In some previous articles (here and here), I pointed out some of the comments American Vision received in response to a promotional ad that we sent out on Facebook for the book The Christian Life and Character of the Civil Institutions of the United States. If these are real people and there are many more like them, we are in big trouble. Some of them have just a smidge of information wrapped in a thick blanket of misinformation. It’s not only that their information is suspect. They write some of the vilest things and attack at the personal level. They are angry and mean at a visceral level.

One of the topics that frequently came up was slavery. The Bible was attacked (see below on the Bible and slavery) and so was Benjamin F. Morris’ book even though no one who posted a comment had read it or knew of the massive supply of original sources backing up his claims.

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The book was published in 1864, a year before the American Civil War ended. “For nearly a century, the people and politicians of the Northern and Southern states had been clashing over the issues that finally led to war: economic interests, cultural values, the power of the federal government to control the states, and, most importantly, slavery in American society.” Many of those who left comments criticized The Christian Life and Character of the Civil Institutions of the United States over the issue of slavery. Remember, not one person who commented had read the book that is top-heavy with original source documentation.

Here’s the kicker. Morris was vociferously opposed to slavery. It was a passion of his. He supported the Civil War and wrote extensively in support of it in his The Christian Life and Character of the Civil Institutions of the United States. He devoted a chapter to the subject — 220 pages of original sources that referenced the condemnation of slavery! I don’t like war. We never should have had a civil war. Cooler Christian heads should have prevailed. If slavery was the issue, we should have followed how William Wilberforce and his supporters in Great Britain worked to abolish it without a civil war. Christians at war is a moral oxymoron. But it is what it is. It’s over and done with and in some ways, we are still living with the atrocities of slavery and the war that ended it.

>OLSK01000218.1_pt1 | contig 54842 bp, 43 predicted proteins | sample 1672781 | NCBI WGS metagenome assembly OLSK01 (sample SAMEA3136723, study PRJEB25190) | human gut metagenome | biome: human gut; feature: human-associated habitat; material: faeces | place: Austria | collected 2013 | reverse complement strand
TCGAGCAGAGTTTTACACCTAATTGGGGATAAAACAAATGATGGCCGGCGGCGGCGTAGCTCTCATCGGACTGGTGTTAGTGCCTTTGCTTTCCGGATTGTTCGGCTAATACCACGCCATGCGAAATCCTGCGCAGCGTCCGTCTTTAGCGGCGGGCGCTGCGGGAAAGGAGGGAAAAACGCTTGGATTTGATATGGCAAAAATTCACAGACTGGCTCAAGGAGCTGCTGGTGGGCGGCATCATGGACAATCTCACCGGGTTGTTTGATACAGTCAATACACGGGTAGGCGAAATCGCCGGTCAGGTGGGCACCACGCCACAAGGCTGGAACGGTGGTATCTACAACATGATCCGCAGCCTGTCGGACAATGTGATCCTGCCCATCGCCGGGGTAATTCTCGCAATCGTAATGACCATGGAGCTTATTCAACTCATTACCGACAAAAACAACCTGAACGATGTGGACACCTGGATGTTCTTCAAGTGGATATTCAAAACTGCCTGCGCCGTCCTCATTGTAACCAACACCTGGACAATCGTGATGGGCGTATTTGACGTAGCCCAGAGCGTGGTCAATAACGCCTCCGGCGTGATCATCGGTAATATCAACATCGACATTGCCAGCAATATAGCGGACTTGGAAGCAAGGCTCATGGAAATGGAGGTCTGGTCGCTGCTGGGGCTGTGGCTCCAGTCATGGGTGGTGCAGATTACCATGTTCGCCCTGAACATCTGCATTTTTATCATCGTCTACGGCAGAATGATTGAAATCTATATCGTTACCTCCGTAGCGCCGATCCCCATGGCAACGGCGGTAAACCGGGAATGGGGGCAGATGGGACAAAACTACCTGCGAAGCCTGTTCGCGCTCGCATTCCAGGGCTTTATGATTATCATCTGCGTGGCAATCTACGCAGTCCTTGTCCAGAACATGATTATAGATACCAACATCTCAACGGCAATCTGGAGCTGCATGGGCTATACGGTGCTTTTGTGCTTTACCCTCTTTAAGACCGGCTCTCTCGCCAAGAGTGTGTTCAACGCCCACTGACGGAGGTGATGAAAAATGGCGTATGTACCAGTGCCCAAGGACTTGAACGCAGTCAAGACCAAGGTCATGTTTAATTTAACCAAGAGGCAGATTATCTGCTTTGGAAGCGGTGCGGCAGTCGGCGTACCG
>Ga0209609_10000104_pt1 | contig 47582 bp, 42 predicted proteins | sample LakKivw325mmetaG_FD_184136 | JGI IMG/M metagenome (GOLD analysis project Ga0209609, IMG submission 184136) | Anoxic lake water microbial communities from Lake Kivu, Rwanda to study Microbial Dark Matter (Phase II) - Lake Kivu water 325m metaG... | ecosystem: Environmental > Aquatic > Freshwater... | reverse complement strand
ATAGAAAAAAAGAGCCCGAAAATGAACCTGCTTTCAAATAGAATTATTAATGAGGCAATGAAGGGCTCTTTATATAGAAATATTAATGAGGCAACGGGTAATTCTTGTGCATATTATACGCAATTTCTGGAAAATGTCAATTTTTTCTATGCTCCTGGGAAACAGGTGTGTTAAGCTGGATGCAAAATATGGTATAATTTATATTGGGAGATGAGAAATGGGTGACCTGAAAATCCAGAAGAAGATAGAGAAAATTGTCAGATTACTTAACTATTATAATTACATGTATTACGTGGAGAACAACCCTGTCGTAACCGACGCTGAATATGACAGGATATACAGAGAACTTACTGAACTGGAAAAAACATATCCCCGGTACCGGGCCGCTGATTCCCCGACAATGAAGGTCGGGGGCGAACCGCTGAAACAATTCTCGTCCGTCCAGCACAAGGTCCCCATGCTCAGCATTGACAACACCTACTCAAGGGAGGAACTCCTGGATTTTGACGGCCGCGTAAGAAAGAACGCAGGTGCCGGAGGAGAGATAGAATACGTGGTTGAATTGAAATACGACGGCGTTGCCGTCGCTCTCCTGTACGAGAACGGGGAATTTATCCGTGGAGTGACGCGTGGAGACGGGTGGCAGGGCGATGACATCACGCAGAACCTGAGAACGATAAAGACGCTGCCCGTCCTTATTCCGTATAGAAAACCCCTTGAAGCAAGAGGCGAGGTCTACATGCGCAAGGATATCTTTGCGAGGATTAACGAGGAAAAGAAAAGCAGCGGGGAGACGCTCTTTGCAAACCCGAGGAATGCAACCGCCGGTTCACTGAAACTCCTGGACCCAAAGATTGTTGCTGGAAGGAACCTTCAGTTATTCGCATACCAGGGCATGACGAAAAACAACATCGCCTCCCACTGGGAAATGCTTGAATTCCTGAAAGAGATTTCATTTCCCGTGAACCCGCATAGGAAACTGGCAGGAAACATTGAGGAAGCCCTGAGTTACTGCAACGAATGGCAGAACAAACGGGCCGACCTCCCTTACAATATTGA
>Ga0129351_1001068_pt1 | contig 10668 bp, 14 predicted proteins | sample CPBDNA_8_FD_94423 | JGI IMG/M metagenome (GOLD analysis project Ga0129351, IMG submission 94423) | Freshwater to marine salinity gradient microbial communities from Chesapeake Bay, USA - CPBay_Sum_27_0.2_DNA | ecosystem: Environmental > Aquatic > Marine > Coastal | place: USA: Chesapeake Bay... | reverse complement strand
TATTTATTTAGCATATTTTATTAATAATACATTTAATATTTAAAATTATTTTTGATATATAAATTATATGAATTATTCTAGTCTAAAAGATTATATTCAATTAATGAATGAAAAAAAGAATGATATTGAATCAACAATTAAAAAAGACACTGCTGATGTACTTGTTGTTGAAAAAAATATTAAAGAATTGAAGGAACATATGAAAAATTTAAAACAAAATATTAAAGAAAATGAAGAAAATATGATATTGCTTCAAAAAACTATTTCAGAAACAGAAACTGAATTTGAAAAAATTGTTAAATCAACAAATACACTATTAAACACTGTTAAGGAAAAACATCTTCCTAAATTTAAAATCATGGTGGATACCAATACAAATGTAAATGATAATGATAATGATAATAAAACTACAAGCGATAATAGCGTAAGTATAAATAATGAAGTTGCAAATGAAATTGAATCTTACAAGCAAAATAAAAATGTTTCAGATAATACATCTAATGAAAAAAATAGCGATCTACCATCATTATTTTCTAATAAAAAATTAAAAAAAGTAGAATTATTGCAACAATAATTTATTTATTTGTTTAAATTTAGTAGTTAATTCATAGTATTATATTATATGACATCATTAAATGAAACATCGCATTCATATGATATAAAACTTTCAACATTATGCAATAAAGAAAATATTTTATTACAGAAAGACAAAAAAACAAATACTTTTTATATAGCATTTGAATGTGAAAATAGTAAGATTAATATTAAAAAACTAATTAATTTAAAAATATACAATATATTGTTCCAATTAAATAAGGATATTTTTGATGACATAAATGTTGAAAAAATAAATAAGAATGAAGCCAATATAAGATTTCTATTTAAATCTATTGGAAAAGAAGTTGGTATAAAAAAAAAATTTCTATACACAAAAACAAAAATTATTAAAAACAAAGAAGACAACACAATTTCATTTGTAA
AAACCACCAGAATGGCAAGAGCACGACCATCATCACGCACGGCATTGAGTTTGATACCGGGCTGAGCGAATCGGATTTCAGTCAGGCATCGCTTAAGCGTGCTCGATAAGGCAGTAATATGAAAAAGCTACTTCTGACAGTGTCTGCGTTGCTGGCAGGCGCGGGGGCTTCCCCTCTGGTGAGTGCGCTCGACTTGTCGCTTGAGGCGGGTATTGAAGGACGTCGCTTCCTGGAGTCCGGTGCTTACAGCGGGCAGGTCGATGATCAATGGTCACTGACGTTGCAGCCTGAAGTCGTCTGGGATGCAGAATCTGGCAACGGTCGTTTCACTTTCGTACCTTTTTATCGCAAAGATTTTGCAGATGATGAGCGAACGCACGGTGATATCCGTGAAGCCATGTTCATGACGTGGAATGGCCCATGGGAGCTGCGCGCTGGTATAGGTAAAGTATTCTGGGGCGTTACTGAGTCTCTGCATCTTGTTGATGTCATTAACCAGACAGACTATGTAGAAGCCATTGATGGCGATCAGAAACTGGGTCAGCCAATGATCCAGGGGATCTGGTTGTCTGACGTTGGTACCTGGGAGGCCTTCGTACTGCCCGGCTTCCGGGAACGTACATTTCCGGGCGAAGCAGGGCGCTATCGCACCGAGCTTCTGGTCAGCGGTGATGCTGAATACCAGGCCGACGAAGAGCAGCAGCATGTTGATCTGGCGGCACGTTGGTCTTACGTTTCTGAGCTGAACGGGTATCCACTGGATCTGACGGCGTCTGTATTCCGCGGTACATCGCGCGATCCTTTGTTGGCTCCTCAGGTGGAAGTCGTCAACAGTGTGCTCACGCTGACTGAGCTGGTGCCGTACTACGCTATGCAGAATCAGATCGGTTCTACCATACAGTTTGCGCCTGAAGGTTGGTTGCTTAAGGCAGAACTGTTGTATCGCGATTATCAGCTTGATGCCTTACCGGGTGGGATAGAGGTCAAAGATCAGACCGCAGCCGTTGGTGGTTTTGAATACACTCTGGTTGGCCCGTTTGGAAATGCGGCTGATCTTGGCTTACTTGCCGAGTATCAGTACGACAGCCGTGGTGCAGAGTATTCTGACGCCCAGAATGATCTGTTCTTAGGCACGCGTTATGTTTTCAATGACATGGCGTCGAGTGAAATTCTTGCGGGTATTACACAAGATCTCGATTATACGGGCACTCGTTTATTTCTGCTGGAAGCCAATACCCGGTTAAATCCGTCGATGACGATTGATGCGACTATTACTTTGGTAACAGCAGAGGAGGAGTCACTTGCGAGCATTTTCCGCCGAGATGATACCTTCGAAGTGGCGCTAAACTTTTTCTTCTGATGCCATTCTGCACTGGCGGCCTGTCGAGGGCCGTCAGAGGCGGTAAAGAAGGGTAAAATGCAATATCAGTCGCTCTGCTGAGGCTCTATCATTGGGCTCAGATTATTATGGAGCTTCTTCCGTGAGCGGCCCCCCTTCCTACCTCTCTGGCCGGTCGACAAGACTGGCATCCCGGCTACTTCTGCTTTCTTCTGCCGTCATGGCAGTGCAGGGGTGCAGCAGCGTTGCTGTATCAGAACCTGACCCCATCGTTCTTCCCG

The critics of The Christian Life and Character of the Civil Institutions of the United States are ignorant, and they seem to be proud to put their ignorance on full display by condemning a book that condemns what they claim to support — the abolition of slavery.

Other critics spoke disparagingly about Christianity claiming the Bible supported slavery. I pointed out that if the Bible had been followed, we never would have had slavery.

Some years ago, I received a letter from a Biblical Worldview reader who disagreed with my assertion that the type of slavery practiced in the United States was unbiblical because it was “man-stealing.” As you can tell from the following paragraph, he is passionate about his beliefs. But is he right?

The Bible does not condemn slavery. The Bible does condemn abortion. Human legislation cannot make legal what God’s law condemns, or make illegal what God’s law allows. When you condemn what God’s law allows, you are a legalist and sin (Deuteronomy 4:3; Proverbs 30:6; Revelation 22:18–19). When you allow what God’s law condemns, you are a lawbreaker and sin (Exodus 20:1–17). When you can’t tell the difference, you can’t think as a Christian.

I responded in a brief note that the slavery practiced in this country prior to 1860 was “man-stealing” (kidnapping). West Africans were kidnapped most often by other Africans and then sold to slave traders, put on ships, brought to these shores, sold at auction, and placed in forced labor.

The Indentured Servant

Many of this nation’s earliest settlers paid for their passage as indentured servants. Indentured servitude is neither unbiblical nor unconstitutional. A thief who was unable to make restitution could be sold into servitude for his theft (Exodus 22:3b). Even after the abolition of slavery indentured servitude was retained by the Constitution as a legitimate form of punishment: “Neither slavery nor involuntary servitude, except as a punishment for crime whereof the party shall have been duly convicted, shall exist within the United States, or any place subject to their jurisdiction” (Amendment XIII, Section 1).